Dr. Timothy J. Babineau, president and CEO of Lifespan, Rhode Island’s largest health-care system, also stresses the importance of primary care as a means of reducing expensive emergency-department visits and hospitalizations. He agrees that good population health requires more than traditional medical care.

“Your zip code is more important than your genetic code in determining your health and well-being,” Babineau said. “We know the social determinants of health play a huge factor in a patient's overall health — among them, smoking, substance abuse, obesity, food deserts, housing security, gun violence.” And they play a corresponding role in life expectancy, which varies by community. According to the University of Rhode Island’s Rhode Island Life Expectancy Project, Barrington has the state’s highest life expectancy, 83.13 years; Woonsocket, at 75.85, has the lowest.

Still, as Babineau, Fanale, Fine, Novais and other experts agree, zip code is not necessarily destiny. Factors over which an individual has some control – among them, diet, exercise, sleep, weight, emotion and substance use – play roles in life expectancy.

Like Care New England and other systems, Lifespan is broadening its efforts to address these issues, Babineau said.

“We've had outreach in our community for years, but we're taking a more diligent and proactive approach to understand what role we need to play to create healthier communities,” Babineau said.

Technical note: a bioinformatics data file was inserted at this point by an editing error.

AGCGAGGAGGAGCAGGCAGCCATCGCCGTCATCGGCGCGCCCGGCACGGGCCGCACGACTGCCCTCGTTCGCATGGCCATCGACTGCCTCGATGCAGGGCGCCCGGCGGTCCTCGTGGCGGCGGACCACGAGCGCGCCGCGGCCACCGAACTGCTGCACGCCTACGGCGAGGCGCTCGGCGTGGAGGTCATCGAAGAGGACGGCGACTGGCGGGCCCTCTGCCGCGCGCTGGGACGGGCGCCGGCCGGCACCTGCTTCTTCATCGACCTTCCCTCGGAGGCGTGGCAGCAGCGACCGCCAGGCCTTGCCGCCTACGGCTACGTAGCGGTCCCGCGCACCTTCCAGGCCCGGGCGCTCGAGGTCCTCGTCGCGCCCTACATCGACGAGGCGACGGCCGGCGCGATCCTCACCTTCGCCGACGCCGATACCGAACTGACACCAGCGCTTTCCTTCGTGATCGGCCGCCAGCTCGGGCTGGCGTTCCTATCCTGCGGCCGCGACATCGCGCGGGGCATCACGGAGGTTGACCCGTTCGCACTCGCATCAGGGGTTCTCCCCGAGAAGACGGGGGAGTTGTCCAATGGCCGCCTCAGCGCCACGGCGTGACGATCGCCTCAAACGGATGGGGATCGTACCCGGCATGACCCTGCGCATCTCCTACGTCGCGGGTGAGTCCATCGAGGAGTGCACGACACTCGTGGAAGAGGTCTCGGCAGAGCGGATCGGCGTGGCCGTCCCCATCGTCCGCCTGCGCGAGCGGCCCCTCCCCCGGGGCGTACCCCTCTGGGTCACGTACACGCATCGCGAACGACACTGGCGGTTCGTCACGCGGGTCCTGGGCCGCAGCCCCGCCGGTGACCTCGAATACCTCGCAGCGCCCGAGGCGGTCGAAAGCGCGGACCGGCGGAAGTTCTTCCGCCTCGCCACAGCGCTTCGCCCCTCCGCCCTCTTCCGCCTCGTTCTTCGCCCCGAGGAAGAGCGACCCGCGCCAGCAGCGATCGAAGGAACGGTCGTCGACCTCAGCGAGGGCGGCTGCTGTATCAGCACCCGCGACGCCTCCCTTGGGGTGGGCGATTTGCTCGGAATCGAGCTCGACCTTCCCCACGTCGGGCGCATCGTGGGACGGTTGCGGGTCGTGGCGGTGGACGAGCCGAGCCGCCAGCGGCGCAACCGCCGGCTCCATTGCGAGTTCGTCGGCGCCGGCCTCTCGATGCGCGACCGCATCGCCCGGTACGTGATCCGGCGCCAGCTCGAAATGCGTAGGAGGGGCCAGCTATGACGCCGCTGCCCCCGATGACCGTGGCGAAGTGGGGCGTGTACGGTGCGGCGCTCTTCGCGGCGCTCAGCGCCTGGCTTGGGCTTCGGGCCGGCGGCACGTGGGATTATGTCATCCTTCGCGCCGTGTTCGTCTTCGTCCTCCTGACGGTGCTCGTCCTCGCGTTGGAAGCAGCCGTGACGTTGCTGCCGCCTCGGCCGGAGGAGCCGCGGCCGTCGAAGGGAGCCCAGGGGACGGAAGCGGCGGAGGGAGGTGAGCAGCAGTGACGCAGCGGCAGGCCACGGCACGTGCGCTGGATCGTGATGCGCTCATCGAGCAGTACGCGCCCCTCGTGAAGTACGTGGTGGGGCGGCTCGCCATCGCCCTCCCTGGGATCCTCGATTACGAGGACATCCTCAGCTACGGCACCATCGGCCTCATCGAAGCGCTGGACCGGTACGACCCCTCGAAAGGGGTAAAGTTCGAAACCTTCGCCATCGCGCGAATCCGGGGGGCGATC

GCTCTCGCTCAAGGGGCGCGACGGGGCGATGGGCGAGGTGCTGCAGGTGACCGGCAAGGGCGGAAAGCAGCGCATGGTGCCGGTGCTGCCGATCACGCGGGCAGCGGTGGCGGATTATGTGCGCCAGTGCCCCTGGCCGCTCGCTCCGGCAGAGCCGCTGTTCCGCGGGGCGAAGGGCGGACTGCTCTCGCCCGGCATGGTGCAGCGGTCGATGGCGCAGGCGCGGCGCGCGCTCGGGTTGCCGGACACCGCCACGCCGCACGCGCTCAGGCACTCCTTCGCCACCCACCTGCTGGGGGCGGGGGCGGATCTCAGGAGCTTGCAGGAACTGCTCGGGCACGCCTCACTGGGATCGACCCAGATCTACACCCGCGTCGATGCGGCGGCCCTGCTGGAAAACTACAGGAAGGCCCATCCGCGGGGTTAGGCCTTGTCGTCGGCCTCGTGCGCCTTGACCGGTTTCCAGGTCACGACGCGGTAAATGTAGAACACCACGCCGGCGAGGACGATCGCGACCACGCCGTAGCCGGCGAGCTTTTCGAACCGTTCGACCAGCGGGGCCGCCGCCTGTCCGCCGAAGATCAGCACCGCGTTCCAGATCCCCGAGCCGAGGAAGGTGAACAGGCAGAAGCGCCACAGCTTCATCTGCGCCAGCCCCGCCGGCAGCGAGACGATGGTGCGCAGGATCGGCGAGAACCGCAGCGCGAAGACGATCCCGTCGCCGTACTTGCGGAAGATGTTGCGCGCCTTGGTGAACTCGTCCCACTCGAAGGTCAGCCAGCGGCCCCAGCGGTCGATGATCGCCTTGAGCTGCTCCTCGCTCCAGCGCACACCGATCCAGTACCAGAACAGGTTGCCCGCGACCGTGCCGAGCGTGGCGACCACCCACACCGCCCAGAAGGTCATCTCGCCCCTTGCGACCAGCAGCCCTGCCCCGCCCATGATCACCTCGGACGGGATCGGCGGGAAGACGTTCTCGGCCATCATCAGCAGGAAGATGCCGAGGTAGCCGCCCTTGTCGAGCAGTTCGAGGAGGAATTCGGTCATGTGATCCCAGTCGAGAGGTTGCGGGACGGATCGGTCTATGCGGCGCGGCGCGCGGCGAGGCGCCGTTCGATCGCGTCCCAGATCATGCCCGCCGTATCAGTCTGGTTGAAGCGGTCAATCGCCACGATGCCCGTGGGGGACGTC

One element of Rhode Island’s health-care costs, Babineau said, is the large number of people age 65 and older who live here: 182,254 people, 17.24% of the population, placing Rhode Island 15th in the nation, according to the U.S. Census Bureau.  Aging inevitably brings intensifying health needs.

A second is the relatively high price of labor in the Northeast. A third is the intrinsically greater expense of an academic system where research flourishes. Lifespan and Care New England have affiliations with the Warren Alpert Medical School of Brown University; Roger Williams Medical Center is affiliated with Boston University’s medical school. Other centers have other affiliations.

But this brings significant advantages, the Lifespan chief said.

“We may be a little bit more expensive, but when you come to an academic healthcare system, your chances of dying are less and your chances of having a complication are less.”